Bernard Hickey says the Reserve Bank is still expected to cut the Official Cash Rate next week and again in February – and the way things are looking we are still headed for a zero percent OCR by this time next year.
Labour market data out yesterday showed a rise in unemployment to 4.2 percent and a slowdown in jobs growth to 0.2 percent for the September quarter, with just 0.9 percent jobs growth for the year.
Pleasing the hawks, overall wage growth rose to a 10-year high of 2.4 percent in September, largely because of collective agreements for pay hikes for nurses, teachers and police officers.
But the doves pointed out that without those big public sector deals, wage growth remained an anaemic 1.8 percent.
Given the way the labour market lags the rest of the economy, most economists and those in the financial markets still expect the Reserve Bank to cut the Official Cash Rate by 25 basis points next Wednesday and by another 25 basis points to 0.5 percent in February.
My view is there is still plenty of labour capacity left in the economy with 295,000 people saying they want a job or more work, and with the app economy encroaching into the previously domesticated services industries.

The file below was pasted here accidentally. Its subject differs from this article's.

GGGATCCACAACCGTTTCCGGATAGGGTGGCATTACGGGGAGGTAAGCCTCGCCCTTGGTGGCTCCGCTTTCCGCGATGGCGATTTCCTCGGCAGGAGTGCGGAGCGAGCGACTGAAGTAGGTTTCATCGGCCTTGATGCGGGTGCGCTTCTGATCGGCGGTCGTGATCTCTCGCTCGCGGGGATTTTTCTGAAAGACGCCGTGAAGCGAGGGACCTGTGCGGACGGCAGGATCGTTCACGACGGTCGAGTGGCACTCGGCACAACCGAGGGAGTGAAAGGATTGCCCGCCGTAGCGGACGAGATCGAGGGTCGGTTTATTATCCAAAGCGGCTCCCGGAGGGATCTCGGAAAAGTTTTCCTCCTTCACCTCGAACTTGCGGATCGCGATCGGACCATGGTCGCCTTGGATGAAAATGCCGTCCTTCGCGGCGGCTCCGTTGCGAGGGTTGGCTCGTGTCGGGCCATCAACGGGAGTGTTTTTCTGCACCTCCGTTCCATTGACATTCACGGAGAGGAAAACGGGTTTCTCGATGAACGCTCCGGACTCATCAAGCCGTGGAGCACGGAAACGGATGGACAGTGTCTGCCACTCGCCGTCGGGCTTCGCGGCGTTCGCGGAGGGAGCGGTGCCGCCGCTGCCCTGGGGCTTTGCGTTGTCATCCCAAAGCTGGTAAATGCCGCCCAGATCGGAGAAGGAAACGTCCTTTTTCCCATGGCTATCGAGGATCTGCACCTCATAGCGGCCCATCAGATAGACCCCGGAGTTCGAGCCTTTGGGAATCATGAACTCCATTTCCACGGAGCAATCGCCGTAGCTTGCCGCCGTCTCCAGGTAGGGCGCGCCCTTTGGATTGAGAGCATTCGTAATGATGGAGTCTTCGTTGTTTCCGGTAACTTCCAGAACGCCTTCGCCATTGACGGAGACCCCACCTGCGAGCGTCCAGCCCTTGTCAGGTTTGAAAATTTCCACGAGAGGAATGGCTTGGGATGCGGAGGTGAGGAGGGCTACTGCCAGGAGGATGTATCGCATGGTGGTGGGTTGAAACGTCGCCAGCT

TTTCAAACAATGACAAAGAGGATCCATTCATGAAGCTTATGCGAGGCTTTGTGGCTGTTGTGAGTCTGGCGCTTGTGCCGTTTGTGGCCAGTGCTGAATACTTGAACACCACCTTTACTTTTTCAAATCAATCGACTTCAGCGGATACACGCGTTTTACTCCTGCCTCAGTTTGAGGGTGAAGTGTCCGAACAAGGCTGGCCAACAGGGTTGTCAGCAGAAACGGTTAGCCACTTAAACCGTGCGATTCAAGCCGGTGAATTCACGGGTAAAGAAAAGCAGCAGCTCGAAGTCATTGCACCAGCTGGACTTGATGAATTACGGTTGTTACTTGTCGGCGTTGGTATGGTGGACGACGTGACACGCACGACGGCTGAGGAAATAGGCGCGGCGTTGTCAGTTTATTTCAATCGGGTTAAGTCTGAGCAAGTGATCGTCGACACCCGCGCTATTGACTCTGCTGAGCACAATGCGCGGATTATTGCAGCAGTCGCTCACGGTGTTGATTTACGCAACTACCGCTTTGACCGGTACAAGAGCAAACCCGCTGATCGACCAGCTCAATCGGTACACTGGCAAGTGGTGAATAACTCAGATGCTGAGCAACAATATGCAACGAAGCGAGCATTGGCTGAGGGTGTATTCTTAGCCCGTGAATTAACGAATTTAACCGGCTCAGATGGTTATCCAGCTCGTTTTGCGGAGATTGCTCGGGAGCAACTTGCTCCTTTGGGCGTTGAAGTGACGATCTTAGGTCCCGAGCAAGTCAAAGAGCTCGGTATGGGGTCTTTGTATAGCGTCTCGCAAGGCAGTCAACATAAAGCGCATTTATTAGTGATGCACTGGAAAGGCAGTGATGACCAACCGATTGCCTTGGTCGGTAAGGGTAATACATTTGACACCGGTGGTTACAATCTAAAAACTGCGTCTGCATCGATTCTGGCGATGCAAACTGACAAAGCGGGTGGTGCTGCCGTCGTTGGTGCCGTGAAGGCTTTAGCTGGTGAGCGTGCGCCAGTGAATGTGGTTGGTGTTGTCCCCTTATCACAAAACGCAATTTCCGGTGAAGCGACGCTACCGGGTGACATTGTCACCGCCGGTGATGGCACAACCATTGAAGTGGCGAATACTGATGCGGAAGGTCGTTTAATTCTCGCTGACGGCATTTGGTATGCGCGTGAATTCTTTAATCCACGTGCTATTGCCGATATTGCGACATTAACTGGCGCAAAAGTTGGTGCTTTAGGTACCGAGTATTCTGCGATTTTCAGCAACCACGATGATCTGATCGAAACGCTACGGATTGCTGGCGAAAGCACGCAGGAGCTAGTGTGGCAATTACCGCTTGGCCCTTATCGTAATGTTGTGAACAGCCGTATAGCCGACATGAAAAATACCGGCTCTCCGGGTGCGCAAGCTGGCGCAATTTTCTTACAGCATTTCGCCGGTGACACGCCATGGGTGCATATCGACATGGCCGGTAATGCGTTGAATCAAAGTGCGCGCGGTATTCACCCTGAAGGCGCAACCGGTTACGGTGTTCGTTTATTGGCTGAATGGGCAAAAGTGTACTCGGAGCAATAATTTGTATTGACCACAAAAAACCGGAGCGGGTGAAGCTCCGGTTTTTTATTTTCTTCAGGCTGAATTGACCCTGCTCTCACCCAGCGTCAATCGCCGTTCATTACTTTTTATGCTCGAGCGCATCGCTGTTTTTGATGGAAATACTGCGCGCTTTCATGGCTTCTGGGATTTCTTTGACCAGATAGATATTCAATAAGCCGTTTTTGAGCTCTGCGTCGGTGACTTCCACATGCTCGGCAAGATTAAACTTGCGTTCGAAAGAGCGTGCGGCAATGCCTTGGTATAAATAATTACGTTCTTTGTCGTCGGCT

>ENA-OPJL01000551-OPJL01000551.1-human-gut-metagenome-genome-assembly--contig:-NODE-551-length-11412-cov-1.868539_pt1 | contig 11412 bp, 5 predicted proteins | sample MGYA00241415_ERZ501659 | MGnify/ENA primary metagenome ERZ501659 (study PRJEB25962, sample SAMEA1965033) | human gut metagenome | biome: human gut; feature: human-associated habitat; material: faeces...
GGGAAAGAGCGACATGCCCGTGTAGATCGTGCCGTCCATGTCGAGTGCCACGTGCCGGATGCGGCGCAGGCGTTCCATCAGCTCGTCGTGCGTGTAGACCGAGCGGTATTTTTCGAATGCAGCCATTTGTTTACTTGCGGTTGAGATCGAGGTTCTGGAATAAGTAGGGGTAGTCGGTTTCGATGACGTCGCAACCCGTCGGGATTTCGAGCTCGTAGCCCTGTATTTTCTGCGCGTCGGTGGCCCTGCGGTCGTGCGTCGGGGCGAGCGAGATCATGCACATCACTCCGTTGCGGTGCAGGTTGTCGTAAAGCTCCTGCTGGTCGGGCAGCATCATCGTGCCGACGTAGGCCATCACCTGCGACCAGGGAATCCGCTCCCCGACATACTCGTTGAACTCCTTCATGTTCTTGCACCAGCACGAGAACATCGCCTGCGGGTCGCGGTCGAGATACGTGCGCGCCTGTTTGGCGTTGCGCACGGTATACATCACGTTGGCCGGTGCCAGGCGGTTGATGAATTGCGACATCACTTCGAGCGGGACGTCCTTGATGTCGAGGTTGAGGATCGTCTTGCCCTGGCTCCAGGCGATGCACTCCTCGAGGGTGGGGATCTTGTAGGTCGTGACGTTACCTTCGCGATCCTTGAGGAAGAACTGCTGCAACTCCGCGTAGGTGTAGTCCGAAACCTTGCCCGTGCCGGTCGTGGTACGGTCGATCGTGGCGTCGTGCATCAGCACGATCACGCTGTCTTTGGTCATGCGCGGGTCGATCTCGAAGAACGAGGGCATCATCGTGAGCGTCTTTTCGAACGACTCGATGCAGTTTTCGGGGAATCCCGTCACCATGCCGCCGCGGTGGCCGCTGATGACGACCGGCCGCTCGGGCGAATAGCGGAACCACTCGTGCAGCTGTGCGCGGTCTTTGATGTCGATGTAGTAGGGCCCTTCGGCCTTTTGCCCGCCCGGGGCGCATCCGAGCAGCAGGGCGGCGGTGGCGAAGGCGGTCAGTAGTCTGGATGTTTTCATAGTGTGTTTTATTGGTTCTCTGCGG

This effectively ‘invents’ new labour capacity out of thin air for New Zealand, either from overseas or literally out of the ‘thin air’ of algorithms using big data and AI in the cloud to do things people and local companies used to do.
The under-utilisation rate remains above where it was in 2007 (see chart below), and that was before the invention of the iPhone and the wide-spread rollout of cheap 4G networks and the Chorus fibre broadband network to homes. The arrival of 5G from next month when Vodafone rolls out its network in the big cities will only accelerate the ‘app-ification’ of the economy, which is in effect a supply-side shock to the inflation outlook. Find out a lot on that from my piece this week on how 5G could unleash a productivity surge.
My bet is we are still headed for a zero percent OCR by this time next year with growth talk about how to do Quantitative Easing in a way that does not just push up house prices, stock prices and bond prices to ever more unaffordable highs for those currently without any of those assets.
There is a growing debate overseas about ‘Direct Action’, which involves the Reserve Bank printing money and putting it directly into the hands of either the public or the Government to spend. Here’s a summary from the world’s largest fund manager, Blackrock, which has been arguing for months for such a move globally.